CBS (ended 2002)
"What's a small-town girl turned L.A. businesswoman to do when her high-profile, high-finance start-up Internet company goes belly up? And when her social life out west is not doing so great either? Well, as played by Emmy winner Ellen DeGeneres, she reacts by saying goodbye to her dot-com world and heading back to her hometown to put her life together. It remains to be seen, however, whether the best way to do that is by becoming a counselor at her old high school--they still teach Home Economics, for crying out loud--and by moving in with her eccentric mother and unlucky-in-love sister."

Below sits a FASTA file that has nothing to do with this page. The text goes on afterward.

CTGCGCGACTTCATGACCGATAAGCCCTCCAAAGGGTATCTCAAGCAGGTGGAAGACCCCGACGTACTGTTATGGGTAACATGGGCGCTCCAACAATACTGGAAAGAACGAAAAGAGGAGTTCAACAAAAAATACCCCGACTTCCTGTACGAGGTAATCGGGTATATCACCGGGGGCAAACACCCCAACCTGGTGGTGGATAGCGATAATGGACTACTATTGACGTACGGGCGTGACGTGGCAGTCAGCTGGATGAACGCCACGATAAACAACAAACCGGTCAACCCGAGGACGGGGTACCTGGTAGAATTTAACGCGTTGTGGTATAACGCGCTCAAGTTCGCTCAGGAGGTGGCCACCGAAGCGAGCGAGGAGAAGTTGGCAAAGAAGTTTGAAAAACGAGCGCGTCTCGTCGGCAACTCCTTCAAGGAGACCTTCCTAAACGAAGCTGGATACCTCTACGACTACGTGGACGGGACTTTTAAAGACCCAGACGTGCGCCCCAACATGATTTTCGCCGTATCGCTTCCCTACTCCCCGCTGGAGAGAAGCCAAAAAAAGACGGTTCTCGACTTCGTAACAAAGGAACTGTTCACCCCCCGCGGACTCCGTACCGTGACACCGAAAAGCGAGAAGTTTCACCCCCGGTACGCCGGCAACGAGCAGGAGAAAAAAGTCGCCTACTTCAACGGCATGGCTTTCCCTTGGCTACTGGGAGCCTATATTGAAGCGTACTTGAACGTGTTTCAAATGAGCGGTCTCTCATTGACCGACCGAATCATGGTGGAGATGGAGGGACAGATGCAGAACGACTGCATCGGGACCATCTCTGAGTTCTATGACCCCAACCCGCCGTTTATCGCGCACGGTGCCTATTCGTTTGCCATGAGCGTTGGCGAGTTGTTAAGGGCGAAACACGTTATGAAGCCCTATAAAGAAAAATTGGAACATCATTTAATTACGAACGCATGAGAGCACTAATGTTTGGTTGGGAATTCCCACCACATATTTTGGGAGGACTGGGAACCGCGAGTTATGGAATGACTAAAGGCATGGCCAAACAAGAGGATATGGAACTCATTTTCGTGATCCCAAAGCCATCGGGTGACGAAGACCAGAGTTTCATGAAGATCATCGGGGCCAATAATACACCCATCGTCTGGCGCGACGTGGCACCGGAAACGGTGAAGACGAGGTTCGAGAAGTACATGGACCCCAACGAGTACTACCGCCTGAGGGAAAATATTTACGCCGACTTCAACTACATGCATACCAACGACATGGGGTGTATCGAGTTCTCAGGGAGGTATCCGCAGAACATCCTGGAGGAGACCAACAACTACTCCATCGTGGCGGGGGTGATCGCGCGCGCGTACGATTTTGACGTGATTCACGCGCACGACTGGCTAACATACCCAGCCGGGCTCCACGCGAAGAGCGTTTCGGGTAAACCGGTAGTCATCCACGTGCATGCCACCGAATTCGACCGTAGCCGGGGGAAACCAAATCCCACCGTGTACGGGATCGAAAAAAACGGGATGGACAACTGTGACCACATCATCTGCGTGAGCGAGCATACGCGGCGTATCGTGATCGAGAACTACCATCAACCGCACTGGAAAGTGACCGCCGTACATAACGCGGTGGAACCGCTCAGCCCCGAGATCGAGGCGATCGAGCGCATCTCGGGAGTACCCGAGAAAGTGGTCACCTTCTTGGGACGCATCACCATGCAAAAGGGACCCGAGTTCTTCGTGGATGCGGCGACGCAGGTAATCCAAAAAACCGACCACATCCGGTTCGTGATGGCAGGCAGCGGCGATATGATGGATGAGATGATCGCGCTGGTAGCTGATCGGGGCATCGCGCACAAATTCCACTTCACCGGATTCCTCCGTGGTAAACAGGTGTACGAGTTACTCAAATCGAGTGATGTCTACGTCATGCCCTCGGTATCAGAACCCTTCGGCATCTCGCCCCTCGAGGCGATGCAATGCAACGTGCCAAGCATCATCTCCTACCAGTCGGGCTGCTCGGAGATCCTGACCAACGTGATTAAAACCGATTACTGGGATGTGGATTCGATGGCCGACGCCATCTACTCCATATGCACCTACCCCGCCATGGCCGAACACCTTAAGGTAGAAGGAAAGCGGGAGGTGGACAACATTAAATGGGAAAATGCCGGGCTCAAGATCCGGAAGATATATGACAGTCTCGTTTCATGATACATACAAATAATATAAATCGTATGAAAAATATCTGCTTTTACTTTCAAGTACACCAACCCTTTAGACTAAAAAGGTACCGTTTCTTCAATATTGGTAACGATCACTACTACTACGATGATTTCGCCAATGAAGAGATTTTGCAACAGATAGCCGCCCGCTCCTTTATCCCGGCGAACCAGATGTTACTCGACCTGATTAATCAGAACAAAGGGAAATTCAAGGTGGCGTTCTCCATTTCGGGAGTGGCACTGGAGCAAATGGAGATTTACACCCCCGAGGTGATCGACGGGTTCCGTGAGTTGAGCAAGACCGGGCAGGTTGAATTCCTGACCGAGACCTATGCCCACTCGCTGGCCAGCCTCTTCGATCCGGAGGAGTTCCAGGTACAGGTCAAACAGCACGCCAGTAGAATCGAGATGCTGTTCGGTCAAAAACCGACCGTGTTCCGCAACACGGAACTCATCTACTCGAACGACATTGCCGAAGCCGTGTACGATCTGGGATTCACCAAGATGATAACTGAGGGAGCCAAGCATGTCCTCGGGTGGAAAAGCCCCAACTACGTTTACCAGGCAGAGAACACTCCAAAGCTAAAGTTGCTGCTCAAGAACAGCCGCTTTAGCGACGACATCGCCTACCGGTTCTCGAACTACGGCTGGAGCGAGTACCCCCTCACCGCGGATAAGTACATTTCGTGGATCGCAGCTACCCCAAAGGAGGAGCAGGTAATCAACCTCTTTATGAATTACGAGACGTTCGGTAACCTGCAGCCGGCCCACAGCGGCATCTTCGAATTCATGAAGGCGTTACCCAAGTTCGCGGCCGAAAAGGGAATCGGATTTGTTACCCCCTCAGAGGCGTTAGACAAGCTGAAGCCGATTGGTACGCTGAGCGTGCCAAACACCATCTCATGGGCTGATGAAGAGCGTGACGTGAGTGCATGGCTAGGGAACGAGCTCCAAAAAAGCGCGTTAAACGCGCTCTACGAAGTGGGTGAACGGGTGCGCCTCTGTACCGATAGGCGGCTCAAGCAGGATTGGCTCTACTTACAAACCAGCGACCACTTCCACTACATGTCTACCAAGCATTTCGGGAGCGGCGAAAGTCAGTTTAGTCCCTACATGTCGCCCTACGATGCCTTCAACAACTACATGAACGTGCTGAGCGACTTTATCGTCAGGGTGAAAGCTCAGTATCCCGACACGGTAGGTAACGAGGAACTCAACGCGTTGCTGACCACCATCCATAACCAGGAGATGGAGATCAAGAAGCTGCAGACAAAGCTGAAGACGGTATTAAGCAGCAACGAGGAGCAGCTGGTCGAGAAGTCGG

"Ellen Richmond (DeGeneres)...decides to trade the stresses of her fast-track, big-city lifestyle for the slower pace of her quieter hometown, where she is known and loved. It remains to be seen, however, whether or not returning to her hometown, a fishbowl of a place, and her eccentric mother, Dot (Cloris Leachman), and scatter-brained sister, Catherine (Emily Rutherfurd), is the best course of action. At home, Ellen becomes reacquainted with her senior prom date, Rusty (Jim Gaffigan), who thinks they can pick up where they left off, and her befuddled high school teacher, Mr. Munn (Martin Mull). Though worlds apart from the people who love her, Ellen begins to adjust to a very different way of life." (CBS press release)